From The Church of Jesus Christ of Latter-day Saints – EU Office Report
On Monday 10 April, the European Union Office of The Church of Jesus Christ of Latter-day Saints (Mormons) held another event in its “Food for Thought” Breakfast Series entitled “Why Religious Freedom? Why the Religiously Committed and the Religiously Indifferent Should Care”. The aim of the event was to examine the modern articulation of Freedom of Religion or Belief (FoRB), and address questions and issues including the relationship between religious freedom and human rights, the economic aspect of FoRB, and more. Guest speaker was Professor Brett Scharffs, the new director of the International Center for Law and Religion Studies at the J. Reuben Clark Law School at BYU, Utah.
Professor Scharffs addressed the question by proposing three reasons why all people, believers or non believers, should care deeply about FoRB.
First, the deeply connected historical roots that FoRB has with “constitutional, political, civil and human rights.” As one of the oldest institutional rights, it has played a foundational role for the emergence of other human rights and freedoms (of speech, of the press, of assembly, of association, etc.). Without the protection of religious freedom, as “the core of human identity and meaning,” we also loose the protection of other “important civil and political rights.”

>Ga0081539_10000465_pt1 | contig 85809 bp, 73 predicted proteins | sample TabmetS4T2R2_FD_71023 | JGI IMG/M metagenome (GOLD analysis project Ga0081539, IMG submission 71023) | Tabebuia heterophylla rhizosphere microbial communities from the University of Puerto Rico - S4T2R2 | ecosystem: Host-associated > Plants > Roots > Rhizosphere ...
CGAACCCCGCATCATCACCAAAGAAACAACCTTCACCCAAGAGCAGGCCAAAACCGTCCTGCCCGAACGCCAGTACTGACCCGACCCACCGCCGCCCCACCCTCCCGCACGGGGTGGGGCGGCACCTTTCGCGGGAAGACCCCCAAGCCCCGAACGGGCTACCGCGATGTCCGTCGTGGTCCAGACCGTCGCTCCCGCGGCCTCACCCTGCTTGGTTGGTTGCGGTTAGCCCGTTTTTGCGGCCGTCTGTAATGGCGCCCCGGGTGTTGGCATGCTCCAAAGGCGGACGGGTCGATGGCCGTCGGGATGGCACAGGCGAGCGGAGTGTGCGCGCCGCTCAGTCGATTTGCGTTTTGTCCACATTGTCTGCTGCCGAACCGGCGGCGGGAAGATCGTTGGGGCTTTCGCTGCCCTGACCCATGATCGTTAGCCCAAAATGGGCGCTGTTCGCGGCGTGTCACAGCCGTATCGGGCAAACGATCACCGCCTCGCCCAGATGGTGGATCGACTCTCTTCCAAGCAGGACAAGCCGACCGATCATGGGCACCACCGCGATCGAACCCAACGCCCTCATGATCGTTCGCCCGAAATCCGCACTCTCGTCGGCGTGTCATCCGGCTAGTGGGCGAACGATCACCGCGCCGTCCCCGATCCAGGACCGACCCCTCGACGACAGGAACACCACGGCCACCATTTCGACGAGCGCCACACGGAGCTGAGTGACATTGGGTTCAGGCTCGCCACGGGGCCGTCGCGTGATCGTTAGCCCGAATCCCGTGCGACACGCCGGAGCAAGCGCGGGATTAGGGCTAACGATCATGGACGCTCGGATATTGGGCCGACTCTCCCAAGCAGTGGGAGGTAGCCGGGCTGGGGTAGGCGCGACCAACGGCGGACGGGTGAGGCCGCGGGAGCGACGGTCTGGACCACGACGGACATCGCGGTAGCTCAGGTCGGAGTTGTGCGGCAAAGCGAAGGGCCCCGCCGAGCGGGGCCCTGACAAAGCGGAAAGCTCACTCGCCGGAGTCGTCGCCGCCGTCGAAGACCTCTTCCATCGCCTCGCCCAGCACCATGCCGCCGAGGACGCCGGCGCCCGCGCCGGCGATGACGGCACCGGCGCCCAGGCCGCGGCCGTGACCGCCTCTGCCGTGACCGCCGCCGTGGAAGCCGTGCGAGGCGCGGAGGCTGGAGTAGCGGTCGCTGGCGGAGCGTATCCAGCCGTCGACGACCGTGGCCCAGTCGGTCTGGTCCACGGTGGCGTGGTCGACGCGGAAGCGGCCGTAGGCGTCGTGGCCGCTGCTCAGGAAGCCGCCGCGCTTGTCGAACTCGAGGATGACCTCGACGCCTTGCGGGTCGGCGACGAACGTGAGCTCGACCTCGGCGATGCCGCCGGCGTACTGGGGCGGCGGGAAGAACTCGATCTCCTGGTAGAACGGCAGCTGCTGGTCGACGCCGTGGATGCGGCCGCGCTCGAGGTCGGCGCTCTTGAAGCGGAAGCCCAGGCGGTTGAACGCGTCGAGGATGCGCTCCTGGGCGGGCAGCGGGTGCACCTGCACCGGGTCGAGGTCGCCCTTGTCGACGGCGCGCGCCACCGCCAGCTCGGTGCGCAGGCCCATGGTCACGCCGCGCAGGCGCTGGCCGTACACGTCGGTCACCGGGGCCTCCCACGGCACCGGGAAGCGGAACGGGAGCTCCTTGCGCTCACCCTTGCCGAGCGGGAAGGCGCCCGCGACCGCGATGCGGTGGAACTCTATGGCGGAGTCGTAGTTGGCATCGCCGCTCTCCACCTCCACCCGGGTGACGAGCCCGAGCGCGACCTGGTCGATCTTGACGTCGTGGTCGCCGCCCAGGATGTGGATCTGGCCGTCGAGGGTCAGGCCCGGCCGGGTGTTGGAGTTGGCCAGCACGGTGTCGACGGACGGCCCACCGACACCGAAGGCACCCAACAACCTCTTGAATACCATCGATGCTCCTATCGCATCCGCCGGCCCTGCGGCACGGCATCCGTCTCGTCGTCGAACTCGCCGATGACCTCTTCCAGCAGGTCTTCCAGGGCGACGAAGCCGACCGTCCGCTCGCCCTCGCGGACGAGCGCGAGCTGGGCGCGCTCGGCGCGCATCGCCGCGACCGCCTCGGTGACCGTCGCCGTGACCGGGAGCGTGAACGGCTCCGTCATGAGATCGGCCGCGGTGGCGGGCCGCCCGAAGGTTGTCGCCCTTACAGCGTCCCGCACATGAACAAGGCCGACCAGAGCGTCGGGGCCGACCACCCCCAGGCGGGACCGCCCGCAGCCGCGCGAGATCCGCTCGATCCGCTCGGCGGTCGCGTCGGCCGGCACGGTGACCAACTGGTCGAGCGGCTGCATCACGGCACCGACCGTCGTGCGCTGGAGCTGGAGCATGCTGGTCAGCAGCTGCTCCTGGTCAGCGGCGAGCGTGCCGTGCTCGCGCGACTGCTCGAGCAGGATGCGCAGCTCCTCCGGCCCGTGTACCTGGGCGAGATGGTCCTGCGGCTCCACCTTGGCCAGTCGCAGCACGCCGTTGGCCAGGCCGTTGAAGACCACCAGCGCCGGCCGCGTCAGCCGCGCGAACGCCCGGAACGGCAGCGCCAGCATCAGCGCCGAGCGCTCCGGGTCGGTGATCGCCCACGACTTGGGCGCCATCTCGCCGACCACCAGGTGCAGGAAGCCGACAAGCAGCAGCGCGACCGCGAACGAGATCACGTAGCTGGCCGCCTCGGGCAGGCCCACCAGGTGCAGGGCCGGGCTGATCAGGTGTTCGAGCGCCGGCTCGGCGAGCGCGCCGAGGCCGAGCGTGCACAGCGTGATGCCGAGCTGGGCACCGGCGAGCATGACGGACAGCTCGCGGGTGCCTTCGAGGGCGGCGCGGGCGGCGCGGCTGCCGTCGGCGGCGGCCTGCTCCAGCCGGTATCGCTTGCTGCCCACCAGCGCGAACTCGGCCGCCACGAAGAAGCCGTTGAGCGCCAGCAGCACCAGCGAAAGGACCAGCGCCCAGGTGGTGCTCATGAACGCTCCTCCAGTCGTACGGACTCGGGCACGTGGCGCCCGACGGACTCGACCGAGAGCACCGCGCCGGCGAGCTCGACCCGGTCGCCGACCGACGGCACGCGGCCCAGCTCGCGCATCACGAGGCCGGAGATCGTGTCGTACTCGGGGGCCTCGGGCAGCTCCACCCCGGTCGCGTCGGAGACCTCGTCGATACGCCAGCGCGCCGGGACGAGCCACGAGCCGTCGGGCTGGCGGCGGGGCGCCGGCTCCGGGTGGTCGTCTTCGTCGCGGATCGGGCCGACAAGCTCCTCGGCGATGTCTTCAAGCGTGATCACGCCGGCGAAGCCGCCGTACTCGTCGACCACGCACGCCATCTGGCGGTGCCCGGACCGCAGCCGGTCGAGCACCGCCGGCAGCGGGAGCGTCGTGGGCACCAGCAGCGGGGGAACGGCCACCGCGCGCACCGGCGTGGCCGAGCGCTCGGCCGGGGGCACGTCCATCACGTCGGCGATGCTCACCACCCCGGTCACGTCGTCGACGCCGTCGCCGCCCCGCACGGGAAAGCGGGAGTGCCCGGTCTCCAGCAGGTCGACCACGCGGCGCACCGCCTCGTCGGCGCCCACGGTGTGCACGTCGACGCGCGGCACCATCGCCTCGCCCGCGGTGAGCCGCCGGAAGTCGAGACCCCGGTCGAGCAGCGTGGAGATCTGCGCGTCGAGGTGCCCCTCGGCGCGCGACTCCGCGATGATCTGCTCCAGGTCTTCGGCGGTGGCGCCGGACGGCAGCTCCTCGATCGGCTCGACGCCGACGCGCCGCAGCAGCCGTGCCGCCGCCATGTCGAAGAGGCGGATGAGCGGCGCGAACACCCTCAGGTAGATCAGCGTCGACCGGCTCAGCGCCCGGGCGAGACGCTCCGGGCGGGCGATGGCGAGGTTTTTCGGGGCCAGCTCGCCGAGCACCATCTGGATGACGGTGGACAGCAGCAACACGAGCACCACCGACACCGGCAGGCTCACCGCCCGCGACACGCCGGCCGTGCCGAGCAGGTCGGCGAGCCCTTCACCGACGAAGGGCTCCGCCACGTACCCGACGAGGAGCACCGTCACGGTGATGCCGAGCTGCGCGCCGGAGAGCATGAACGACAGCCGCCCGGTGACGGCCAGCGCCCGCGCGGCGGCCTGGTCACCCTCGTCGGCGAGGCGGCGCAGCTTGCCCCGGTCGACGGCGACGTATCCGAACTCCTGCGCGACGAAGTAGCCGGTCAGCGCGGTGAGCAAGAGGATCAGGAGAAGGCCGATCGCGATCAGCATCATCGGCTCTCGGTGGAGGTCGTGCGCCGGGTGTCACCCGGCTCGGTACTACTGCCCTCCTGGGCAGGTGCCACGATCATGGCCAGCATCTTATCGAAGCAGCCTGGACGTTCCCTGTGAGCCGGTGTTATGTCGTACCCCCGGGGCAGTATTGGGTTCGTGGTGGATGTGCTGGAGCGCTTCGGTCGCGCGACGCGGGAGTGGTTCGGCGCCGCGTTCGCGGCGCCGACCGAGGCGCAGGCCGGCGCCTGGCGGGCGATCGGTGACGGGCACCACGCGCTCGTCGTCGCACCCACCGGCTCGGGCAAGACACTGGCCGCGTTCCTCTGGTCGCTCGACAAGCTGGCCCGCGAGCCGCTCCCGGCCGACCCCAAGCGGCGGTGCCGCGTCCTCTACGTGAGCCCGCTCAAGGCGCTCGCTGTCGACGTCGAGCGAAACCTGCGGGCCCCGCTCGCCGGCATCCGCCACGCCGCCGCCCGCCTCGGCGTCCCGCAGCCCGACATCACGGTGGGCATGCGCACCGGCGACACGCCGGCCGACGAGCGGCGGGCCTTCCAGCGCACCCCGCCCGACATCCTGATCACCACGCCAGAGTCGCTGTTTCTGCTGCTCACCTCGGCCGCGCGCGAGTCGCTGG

The second reason pointed towards Dualism vs. Monism, and how, in today’s society, we are “engaged in an epochal struggle […] between statist ideologies that do not recognize any power above and beyond the state, and dualist ideologies that base state legitimacy in large measure on the extent to which the state respects rights that precede and do not depend upon the state for recognition.” The question of where to draw the line between these two spheres has been an important one throughout history. Professor Scharffs argued that without religion we might not “have the intellectual, moral, or philosophical resources to resist the imperial logic of statism.”
The third reason presented was that “without FoRB, there is no reliable basis for protecting and respecting conscience.” Prof. Scharffs discussed the differentiation between “public” and “private” reason. He concluded that, historically, “it was not a general respect for conscience that led to conscientious protections of religious conscience, but the protection of religious conscience that led to a broader recognition of conscience as a fundamental human value.”
After Professor Scharffs’ presentation there followed a lively discussion with the audience. Questions covered a broad range of topics such as public vs. private reason, current challenges arising in countries with one major religion, the fine line between state power and human rights, between religious limitations and religious exemptions.